The rest of February was spent improving the automatic frame detection, initially targeting 35mm film, 120 film, and slides. (I ended up setting slide support aside, and still haven’t gotten back to it, although it’s still on my to-do list).

On March 10, I posted another demo video showing an updated prototype that could detect multiple frames, in different types of film, simultaneously. It still had obvious bugs: the frame borders were jumpy, and the color was way off (check out those super-saturated blues), but it had come a long way from the previous month.

April to June: The Kickstarter Campaign

In early April, I spent a couple of days doing the first real UI work on FilmLab. I added the ability to zoom in on a frame to focus (which you had to do by moving the phone closer to or farther from the negative, since autofocus wasn’t working yet), and buttons to capture and save/export the image. This meant that, for the first time, I could actually save an image I’d scanned with FilmLab! It was starting to feel like a real app. I posted another Instagram demo video:

Over the past few days I've made some progress on FilmLab. Now you get a live preview of the negative-to-positive conversion (instead of waiting until after you pick a frame to scan) which is really nice for quickly viewing a sheet of negs. And I added preliminary support for color negatives, as you can see in this video. I'm still working on improving the code that automatically detects frame boundaries, but it's getting better—here it's able to correctly capture the individual 35mm frame I tapped. I've been thinking about the future of this project, and one thing it's definitely going to need (besides a whole lot of coding and design work) is an audience. If you could help spread the word by tagging a friend or two who shoots film, I'd really appreciate it!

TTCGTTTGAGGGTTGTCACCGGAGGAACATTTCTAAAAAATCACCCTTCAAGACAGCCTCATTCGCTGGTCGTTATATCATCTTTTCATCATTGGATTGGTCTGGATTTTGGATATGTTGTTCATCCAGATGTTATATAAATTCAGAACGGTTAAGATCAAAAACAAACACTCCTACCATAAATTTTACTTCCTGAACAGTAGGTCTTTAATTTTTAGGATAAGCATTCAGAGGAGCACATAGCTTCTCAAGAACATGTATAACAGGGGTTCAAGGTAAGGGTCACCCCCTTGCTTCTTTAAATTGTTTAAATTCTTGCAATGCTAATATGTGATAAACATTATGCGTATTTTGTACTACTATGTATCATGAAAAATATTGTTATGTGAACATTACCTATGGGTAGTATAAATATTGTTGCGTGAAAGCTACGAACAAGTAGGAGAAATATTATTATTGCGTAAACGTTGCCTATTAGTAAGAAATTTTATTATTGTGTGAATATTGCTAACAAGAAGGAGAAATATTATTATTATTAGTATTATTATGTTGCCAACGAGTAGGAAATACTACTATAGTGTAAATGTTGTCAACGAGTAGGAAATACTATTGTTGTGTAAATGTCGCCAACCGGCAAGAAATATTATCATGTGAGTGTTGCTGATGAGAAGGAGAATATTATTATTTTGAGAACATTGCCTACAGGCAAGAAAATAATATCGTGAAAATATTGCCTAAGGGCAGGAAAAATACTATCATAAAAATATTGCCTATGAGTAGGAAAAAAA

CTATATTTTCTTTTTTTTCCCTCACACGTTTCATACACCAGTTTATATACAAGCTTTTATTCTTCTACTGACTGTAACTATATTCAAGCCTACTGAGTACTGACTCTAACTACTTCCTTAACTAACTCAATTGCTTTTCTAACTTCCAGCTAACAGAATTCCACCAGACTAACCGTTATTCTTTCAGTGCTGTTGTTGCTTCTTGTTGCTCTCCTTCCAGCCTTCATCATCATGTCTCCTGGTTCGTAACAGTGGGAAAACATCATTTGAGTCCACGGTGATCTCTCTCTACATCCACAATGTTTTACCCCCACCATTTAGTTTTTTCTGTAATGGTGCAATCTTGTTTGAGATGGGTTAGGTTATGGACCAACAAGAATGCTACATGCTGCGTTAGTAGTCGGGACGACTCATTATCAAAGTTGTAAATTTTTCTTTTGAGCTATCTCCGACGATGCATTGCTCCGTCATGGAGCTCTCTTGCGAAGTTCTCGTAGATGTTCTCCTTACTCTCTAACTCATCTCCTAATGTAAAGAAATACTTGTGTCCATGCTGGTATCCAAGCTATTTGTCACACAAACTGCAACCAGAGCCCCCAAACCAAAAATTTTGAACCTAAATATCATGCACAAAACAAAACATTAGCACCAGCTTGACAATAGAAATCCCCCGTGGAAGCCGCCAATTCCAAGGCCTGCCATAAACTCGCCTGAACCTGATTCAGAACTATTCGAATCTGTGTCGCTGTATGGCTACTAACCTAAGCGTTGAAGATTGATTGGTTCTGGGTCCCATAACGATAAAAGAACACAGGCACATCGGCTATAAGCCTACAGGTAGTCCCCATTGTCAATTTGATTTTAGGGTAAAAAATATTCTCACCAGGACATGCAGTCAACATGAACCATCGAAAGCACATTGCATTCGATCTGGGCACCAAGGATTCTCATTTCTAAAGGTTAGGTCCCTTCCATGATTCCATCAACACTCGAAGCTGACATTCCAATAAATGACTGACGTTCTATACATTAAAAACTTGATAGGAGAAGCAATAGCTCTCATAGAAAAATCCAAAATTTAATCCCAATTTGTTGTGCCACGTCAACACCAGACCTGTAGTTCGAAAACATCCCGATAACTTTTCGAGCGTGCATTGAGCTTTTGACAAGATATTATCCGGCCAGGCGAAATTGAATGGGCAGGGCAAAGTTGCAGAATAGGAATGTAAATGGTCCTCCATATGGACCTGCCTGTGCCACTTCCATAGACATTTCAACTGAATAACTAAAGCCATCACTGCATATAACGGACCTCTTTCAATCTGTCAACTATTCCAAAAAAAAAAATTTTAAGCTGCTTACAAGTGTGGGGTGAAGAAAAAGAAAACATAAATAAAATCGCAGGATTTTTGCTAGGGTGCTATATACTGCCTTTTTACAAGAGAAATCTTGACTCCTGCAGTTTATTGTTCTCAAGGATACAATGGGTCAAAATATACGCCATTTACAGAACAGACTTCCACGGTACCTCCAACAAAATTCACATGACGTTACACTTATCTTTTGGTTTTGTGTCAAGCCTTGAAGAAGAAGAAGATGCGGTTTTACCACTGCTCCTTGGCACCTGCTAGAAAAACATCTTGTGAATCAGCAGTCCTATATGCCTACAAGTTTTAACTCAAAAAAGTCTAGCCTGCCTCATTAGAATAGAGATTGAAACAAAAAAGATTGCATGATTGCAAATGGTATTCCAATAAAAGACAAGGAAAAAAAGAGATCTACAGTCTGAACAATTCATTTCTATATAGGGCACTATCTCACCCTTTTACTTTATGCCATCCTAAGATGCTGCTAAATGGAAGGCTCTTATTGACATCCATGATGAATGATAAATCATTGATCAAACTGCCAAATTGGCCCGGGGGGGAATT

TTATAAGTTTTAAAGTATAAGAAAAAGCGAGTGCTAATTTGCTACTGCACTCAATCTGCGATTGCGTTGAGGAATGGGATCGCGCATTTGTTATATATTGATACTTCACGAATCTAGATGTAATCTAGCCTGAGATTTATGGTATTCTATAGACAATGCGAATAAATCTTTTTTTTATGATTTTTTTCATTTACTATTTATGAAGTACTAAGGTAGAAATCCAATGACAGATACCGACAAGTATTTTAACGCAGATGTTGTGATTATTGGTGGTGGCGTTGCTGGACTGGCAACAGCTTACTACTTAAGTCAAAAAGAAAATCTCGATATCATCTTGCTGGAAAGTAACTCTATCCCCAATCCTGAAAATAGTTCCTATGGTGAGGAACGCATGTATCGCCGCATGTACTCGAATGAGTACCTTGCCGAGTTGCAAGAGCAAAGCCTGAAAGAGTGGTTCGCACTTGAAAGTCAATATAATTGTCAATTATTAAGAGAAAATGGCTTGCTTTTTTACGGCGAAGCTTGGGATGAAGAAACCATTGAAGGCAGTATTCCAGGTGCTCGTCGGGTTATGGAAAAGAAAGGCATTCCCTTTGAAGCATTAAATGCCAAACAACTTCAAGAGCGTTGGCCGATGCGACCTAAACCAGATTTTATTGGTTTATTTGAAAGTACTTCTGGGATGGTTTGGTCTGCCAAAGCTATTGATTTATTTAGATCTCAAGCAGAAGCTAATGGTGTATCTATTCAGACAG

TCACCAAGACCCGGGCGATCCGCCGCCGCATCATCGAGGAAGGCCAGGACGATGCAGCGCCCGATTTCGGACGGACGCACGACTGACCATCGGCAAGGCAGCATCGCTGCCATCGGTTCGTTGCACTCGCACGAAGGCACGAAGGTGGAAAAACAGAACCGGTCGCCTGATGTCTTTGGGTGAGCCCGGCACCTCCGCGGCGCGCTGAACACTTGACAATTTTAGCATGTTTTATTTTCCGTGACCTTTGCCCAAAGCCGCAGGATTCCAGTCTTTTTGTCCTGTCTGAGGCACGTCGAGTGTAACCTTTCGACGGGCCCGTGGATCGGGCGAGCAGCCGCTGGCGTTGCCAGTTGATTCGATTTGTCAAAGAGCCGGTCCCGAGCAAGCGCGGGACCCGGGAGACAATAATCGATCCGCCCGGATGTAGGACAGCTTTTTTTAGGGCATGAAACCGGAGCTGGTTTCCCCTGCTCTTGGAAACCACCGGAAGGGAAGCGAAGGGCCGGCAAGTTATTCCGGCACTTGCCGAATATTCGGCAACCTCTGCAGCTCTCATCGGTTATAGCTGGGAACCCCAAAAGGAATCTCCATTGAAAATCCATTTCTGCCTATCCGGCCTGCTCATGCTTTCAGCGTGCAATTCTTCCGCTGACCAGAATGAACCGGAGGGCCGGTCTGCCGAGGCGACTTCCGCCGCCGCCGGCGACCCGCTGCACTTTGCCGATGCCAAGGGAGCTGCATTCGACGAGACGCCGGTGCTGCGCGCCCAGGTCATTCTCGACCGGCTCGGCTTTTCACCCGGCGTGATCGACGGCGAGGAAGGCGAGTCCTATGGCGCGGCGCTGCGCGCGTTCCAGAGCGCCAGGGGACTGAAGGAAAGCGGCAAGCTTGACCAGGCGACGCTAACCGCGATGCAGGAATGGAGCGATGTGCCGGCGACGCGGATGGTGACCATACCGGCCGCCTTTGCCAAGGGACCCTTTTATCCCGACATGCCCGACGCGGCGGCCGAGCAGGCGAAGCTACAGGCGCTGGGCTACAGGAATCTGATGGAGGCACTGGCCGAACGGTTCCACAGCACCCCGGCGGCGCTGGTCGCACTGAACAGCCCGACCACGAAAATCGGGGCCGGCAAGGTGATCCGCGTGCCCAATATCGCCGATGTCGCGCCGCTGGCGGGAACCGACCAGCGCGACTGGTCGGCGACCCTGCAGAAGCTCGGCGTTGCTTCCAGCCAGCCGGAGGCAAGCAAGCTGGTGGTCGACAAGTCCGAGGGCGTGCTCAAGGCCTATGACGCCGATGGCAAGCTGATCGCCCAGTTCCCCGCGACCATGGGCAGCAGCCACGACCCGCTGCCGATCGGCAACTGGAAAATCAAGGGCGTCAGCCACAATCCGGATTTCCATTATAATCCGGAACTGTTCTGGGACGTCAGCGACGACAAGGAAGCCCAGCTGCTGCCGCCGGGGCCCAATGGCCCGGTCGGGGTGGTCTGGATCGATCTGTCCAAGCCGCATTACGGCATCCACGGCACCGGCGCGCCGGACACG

A post shared by Abe Fettig (@abefettig) on

At this point I had been working on FilmLab close to full time for about four months. I was excited about the possibilities of the app from a technical standpoint, and I was getting an increasing amount of positive feedback about the idea from film shooters. But at the same time, I could see that it was going to be a big project, with months more work before I’d have something I’d be able to sell on the App Store. I’d need some financing to afford to be able to invest that much time in development.

I had never pictured myself doing a Kickstarter project, but FilmLab just seemed like a perfect product to crowd fund. Film shooters are a passionate community, and based on my own experience I thought it was going to meet a real need that people would be willing to pay for. And if I was going to owe something to investors, I liked the idea of answering to the people who were actual users of the product – it felt like our interests would be aligned. Plus, I hoped the Kickstarter project itself would get some press and help spread the word about FilmLab.